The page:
Alliteration is used here and there throughout "Tissue." The first instance is in the first line:
Paper that lets the light
This delicate /l/ sound is associated with light throughout the poem, which is an important part of the discussion of paper's translucence. Additionally, because the lines are so short, alliteration also occurs between lines. "[T]hrough," "this, " "things," and "thinned" all chime together in the first stanza, another soft sound conveying the delicateness of paper.
The second stanza uses alliteration too: "kind" chimes with "Koran," "books" with "back," and "hand" with "has." Here, the poem discusses writing in the back of a book which records births, deaths, height, weight and so on (based on a true discovery made by Dharker). The prominent alliteration accentuates this description of the markings in the back, drawing the reader's attention to the way that the words of the poem are selected with intention and purpose, just like those at the back of the speaker's Koran.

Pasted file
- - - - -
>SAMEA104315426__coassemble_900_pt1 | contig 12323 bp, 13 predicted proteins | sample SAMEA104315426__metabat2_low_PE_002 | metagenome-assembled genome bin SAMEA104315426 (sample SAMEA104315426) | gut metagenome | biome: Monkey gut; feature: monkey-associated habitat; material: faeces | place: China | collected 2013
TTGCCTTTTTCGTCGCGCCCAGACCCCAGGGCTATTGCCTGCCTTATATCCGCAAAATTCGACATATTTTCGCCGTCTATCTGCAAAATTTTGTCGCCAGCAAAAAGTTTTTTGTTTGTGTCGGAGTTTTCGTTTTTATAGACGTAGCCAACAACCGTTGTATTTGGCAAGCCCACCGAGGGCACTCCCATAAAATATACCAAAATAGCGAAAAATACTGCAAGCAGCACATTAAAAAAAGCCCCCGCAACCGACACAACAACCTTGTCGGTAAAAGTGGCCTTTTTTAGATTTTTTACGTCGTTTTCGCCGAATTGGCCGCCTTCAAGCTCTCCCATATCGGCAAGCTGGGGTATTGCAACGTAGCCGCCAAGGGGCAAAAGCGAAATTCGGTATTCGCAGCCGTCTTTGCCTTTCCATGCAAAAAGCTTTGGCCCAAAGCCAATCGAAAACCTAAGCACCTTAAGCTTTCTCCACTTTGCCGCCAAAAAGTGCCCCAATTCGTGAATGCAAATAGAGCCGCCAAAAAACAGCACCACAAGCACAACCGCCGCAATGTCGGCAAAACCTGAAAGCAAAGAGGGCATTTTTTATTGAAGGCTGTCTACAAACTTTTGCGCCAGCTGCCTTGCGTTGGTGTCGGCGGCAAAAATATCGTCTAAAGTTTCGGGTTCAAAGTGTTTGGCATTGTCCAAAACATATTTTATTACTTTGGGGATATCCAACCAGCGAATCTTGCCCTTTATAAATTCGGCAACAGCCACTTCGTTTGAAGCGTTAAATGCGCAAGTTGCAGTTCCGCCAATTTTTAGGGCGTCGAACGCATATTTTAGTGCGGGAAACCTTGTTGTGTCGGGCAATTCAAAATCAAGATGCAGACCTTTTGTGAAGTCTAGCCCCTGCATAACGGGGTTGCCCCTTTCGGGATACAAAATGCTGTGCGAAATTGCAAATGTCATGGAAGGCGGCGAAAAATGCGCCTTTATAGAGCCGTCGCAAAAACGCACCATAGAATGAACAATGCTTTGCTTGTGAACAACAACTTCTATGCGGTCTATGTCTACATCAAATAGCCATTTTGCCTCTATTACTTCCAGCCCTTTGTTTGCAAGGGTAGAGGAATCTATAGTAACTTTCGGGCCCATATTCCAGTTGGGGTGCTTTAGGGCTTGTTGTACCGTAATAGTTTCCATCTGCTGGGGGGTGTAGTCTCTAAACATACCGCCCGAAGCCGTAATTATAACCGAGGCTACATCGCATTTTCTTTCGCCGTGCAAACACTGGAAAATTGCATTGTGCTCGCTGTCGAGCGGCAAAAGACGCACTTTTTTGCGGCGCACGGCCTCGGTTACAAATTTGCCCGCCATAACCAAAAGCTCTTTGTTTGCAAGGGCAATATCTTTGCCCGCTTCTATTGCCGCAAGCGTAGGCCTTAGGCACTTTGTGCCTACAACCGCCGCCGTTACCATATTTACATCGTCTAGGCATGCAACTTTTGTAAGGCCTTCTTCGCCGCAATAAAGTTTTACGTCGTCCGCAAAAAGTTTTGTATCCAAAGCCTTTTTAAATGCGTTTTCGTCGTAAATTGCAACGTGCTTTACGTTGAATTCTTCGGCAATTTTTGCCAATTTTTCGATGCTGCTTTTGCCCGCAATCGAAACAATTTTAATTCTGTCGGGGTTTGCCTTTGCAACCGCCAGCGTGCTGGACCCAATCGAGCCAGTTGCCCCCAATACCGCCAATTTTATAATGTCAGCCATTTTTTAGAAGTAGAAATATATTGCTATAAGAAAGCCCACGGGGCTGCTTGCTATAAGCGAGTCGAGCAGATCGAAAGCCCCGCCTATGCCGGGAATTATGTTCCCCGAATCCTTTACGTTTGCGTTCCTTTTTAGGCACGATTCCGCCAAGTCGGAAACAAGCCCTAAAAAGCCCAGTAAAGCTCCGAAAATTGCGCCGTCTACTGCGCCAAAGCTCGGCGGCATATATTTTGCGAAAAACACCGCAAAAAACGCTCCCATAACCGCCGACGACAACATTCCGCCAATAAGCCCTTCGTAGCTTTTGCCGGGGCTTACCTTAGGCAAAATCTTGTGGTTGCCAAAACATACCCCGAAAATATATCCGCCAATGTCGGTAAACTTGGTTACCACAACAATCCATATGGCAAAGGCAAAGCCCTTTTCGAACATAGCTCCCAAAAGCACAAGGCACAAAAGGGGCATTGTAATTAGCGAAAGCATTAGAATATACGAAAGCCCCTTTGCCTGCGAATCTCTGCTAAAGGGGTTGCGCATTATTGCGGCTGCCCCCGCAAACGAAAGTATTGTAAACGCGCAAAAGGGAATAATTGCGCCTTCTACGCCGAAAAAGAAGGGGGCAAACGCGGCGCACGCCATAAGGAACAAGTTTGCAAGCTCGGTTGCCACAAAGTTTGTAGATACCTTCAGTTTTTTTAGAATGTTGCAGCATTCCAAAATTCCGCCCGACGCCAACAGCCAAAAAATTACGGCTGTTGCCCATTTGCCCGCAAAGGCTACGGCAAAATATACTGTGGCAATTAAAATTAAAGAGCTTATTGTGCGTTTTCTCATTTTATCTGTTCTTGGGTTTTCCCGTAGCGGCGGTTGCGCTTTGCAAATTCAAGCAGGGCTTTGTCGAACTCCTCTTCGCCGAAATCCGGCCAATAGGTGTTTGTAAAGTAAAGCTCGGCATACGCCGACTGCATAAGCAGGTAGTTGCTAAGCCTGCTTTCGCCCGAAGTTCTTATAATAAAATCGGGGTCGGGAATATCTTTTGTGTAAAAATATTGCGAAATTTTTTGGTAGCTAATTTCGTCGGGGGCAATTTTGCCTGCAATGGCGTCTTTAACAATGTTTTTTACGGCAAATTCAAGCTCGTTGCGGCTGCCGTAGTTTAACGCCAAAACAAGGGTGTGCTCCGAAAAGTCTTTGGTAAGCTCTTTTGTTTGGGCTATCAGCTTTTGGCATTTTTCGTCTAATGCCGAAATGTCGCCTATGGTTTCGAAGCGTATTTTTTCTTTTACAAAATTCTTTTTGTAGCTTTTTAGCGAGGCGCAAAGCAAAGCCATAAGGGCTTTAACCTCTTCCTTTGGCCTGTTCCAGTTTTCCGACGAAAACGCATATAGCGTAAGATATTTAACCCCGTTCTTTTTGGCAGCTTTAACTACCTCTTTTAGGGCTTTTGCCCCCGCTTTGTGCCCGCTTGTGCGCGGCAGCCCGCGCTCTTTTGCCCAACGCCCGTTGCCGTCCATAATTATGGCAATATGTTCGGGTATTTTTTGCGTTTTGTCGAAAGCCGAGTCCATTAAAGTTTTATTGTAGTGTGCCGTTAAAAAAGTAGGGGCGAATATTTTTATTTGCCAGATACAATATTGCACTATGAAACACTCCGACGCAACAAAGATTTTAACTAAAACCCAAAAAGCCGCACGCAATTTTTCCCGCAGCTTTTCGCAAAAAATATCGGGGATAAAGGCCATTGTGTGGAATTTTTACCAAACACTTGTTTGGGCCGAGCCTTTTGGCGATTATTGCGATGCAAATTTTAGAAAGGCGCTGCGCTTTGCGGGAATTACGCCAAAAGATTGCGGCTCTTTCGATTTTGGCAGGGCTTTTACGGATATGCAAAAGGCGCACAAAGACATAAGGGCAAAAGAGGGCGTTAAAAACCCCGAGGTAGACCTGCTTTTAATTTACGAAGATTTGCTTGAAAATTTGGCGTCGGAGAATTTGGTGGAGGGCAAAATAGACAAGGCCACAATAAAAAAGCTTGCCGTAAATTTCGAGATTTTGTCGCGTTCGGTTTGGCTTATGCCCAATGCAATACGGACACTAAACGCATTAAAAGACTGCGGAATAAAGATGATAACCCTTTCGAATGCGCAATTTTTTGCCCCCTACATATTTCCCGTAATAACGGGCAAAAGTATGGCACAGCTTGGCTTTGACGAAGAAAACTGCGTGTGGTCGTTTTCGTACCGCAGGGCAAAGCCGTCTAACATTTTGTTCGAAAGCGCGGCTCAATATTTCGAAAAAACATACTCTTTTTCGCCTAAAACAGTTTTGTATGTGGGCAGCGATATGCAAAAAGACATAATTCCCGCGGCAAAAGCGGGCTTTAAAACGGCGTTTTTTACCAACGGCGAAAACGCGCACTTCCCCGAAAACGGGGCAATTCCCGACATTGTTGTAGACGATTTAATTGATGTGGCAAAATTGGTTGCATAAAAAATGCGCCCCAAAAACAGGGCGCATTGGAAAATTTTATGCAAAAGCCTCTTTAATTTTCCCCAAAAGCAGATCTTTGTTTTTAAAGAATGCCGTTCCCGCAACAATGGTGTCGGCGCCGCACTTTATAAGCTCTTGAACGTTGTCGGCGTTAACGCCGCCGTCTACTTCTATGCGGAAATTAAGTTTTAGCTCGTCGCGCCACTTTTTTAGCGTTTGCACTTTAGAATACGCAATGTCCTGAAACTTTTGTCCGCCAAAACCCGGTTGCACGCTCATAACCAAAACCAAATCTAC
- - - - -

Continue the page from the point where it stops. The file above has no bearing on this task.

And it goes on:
In the third stanza, /s/ alliteration creates a smooth sound: "sepia," "smoothed," "stroked." This helps bring to life the way that paper is smoothed over time by human touch. The /s/ sounds in the sixth stanza ("slips," "say," "sold") are delicate, and support the speaker's focus on store receipts—all the bits of paper that human beings don't really value. The /s/ sounds suggest the fragility of this paper, and also evoke the wind that forms part of the line 24's simile: "[these papers] might fly our lives like paper kites."
In the fifth stanza, "rivers," "roads," and "railtracks" alliterate. These /r/ sounds cut a route through the stanza like the things they describe—the way humans cut through a landscape with a road, for example.
The seventh stanza returns to the link between the /l/ sound and light, imagining a city made out of paper. The speaker conceives of this translucent metropolis as something beautiful, and the /l/ sounds help convey that beauty: "place layer over layer, luminous" (line 26). In this stanza and the next, the poem also uses /b/ alliteration:
and never wish to build again with brick
or block, but let the daylight break
This alliteration draws the reader's attention to the poem's construction. Foregrounding the fact that the poem is made out of language mirrors the way that an architect uses bricks. As throughout the poem, the speaker highlights the constructive power of language and paper.